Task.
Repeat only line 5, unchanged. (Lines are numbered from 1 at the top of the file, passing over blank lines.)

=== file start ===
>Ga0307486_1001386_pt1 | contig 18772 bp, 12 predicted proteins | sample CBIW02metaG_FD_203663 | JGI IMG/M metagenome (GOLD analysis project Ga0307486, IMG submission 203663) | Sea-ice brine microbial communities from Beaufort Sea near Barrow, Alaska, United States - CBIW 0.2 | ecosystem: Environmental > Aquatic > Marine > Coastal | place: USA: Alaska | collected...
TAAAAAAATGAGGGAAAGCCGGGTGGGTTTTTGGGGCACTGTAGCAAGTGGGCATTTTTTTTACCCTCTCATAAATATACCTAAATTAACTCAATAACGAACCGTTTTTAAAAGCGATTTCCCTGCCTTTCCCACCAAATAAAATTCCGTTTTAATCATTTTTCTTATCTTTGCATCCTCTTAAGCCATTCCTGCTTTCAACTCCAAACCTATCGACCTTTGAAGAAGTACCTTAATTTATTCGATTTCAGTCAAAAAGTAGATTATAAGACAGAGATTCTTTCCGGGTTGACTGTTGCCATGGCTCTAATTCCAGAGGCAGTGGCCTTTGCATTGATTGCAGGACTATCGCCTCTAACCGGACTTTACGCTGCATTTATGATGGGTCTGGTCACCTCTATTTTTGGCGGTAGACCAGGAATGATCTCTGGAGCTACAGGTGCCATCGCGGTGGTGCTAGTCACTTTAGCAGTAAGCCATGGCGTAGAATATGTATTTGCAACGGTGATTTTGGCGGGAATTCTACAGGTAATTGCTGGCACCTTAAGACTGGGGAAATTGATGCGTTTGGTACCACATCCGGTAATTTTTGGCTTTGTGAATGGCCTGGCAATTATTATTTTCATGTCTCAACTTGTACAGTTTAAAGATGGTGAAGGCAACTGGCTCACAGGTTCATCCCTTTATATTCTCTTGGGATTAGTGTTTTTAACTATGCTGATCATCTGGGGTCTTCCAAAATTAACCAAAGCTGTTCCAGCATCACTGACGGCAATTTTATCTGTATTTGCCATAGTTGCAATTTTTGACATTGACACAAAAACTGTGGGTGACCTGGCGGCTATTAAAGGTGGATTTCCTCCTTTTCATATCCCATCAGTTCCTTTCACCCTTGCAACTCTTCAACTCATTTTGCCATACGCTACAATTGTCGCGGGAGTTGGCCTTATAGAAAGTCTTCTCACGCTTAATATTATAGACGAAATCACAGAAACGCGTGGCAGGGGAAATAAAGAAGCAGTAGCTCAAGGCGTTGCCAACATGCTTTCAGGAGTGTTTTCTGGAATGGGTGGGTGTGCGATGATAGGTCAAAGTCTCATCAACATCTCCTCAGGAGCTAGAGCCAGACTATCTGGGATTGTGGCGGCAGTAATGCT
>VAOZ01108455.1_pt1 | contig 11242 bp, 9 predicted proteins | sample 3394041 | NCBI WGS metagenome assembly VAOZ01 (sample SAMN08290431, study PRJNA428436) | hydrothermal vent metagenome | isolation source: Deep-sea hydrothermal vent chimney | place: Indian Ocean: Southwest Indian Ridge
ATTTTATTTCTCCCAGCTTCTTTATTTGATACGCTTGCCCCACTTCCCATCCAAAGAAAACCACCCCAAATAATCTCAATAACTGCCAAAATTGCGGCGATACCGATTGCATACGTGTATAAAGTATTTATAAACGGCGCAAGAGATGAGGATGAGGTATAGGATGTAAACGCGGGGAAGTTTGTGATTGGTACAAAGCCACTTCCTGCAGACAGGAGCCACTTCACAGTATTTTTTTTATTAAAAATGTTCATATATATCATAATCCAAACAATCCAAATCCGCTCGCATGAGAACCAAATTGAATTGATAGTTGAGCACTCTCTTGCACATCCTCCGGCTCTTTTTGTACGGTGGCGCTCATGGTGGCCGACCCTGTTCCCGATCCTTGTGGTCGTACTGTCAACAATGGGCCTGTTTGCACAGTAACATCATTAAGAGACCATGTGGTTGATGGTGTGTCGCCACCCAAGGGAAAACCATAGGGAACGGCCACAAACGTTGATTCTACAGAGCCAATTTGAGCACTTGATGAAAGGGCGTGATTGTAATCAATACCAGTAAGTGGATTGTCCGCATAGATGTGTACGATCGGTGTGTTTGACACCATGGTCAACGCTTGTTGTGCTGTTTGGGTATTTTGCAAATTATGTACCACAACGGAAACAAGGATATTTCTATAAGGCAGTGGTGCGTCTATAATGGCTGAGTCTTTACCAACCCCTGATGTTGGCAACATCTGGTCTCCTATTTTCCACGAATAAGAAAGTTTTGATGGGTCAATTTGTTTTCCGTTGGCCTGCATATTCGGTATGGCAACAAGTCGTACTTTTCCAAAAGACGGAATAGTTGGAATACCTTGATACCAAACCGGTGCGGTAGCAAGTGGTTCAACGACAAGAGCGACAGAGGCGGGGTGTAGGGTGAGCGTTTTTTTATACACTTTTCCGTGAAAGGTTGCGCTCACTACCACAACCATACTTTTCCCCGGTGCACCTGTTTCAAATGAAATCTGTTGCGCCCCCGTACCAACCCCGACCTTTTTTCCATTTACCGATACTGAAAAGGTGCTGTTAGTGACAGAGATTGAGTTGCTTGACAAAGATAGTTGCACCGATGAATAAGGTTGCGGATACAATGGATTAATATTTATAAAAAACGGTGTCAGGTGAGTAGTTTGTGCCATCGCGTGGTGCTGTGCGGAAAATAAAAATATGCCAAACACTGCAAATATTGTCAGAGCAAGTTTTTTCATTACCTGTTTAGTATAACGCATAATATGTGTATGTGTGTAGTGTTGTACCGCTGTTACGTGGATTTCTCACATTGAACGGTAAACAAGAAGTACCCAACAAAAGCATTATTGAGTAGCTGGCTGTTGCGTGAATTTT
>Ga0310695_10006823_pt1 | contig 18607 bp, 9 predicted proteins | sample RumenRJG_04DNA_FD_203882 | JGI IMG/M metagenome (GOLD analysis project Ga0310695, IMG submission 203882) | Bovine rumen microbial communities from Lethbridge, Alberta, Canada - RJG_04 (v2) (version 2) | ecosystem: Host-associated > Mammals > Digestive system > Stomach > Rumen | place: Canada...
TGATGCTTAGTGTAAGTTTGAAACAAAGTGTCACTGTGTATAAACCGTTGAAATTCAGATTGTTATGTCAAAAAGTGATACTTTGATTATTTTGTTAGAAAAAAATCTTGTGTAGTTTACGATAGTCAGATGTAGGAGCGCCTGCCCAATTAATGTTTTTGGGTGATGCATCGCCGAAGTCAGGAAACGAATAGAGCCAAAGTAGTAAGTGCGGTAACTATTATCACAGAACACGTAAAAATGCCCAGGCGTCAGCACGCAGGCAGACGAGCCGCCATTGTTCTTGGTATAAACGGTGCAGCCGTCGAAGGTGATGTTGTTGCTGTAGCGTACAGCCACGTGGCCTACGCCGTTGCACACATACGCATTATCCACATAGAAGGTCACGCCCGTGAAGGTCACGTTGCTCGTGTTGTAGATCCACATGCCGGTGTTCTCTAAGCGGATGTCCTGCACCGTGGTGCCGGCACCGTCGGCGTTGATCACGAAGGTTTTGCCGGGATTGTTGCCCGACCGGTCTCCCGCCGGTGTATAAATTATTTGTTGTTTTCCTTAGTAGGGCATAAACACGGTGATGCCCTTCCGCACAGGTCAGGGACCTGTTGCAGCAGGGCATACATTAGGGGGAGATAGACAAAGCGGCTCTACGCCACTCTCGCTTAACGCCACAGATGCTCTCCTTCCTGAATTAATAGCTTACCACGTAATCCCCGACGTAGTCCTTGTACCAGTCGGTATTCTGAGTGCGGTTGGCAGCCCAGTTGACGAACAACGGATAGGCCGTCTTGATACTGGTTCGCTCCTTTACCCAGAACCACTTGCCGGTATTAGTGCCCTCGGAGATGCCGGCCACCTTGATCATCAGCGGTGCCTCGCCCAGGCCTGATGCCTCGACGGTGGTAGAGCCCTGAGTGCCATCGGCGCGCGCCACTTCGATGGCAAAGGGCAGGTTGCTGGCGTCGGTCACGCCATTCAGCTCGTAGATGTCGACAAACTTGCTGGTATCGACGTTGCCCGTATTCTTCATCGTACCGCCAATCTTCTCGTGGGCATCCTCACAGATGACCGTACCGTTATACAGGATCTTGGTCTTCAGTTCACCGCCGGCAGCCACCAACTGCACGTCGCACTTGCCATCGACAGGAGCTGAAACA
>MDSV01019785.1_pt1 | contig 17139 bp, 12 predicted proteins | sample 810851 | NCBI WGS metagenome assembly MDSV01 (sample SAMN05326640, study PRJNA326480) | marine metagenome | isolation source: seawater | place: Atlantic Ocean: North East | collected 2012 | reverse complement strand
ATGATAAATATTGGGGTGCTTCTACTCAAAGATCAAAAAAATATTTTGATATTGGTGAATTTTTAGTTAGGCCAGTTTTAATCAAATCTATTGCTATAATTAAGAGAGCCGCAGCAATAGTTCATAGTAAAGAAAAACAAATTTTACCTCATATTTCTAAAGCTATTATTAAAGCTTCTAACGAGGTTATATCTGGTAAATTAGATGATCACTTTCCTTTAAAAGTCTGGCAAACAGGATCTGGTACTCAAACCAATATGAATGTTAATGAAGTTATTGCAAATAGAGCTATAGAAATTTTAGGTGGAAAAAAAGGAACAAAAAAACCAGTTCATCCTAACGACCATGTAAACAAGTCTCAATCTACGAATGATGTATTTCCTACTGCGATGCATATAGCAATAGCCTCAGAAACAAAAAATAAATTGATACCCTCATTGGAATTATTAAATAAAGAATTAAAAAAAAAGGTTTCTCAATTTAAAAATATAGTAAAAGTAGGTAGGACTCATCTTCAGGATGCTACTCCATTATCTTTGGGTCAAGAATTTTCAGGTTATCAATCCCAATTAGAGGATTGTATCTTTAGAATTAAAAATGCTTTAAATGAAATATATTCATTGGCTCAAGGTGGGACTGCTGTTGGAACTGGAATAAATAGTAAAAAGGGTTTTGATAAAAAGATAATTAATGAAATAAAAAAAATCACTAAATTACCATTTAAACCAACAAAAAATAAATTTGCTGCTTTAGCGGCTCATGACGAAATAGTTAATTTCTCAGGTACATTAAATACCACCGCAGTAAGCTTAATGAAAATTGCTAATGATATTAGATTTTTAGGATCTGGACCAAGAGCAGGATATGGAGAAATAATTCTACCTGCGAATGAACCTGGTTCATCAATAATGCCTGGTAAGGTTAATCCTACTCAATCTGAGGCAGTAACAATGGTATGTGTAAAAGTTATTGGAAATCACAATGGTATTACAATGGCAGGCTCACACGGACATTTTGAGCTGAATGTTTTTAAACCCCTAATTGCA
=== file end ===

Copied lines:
>Ga0310695_10006823_pt1 | contig 18607 bp, 9 predicted proteins | sample RumenRJG_04DNA_FD_203882 | JGI IMG/M metagenome (GOLD analysis project Ga0310695, IMG submission 203882) | Bovine rumen microbial communities from Lethbridge, Alberta, Canada - RJG_04 (v2) (version 2) | ecosystem: Host-associated > Mammals > Digestive system > Stomach > Rumen | place: Canada...